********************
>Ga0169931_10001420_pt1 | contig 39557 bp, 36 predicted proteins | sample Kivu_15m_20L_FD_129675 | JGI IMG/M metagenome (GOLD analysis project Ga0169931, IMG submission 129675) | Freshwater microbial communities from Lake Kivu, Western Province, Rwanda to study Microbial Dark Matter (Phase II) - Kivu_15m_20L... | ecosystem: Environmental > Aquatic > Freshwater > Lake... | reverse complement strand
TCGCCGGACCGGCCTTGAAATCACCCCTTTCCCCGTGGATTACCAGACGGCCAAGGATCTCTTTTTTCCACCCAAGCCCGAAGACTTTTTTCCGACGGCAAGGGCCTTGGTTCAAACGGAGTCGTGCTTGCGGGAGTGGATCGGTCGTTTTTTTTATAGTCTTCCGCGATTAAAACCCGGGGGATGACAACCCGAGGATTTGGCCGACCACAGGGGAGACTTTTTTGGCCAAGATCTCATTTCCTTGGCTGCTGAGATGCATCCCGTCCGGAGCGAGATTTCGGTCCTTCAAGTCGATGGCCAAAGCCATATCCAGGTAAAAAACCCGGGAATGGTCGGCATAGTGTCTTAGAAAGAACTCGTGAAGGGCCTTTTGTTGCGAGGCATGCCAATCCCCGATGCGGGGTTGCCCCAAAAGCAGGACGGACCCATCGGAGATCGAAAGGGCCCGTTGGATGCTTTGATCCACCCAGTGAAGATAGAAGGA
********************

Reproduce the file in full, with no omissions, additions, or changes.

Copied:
>Ga0169931_10001420_pt1 | contig 39557 bp, 36 predicted proteins | sample Kivu_15m_20L_FD_129675 | JGI IMG/M metagenome (GOLD analysis project Ga0169931, IMG submission 129675) | Freshwater microbial communities from Lake Kivu, Western Province, Rwanda to study Microbial Dark Matter (Phase II) - Kivu_15m_20L... | ecosystem: Environmental > Aquatic > Freshwater > Lake... | reverse complement strand
TCGCCGGACCGGCCTTGAAATCACCCCTTTCCCCGTGGATTACCAGACGGCCAAGGATCTCTTTTTTCCACCCAAGCCCGAAGACTTTTTTCCGACGGCAAGGGCCTTGGTTCAAACGGAGTCGTGCTTGCGGGAGTGGATCGGTCGTTTTTTTTATAGTCTTCCGCGATTAAAACCCGGGGGATGACAACCCGAGGATTTGGCCGACCACAGGGGAGACTTTTTTGGCCAAGATCTCATTTCCTTGGCTGCTGAGATGCATCCCGTCCGGAGCGAGATTTCGGTCCTTCAAGTCGATGGCCAAAGCCATATCCAGGTAAAAAACCCGGGAATGGTCGGCATAGTGTCTTAGAAAGAACTCGTGAAGGGCCTTTTGTTGCGAGGCATGCCAATCCCCGATGCGGGGTTGCCCCAAAAGCAGGACGGACCCATCGGAGATCGAAAGGGCCCGTTGGATGCTTTGATCCACCCAGTGAAGATAGAAGGA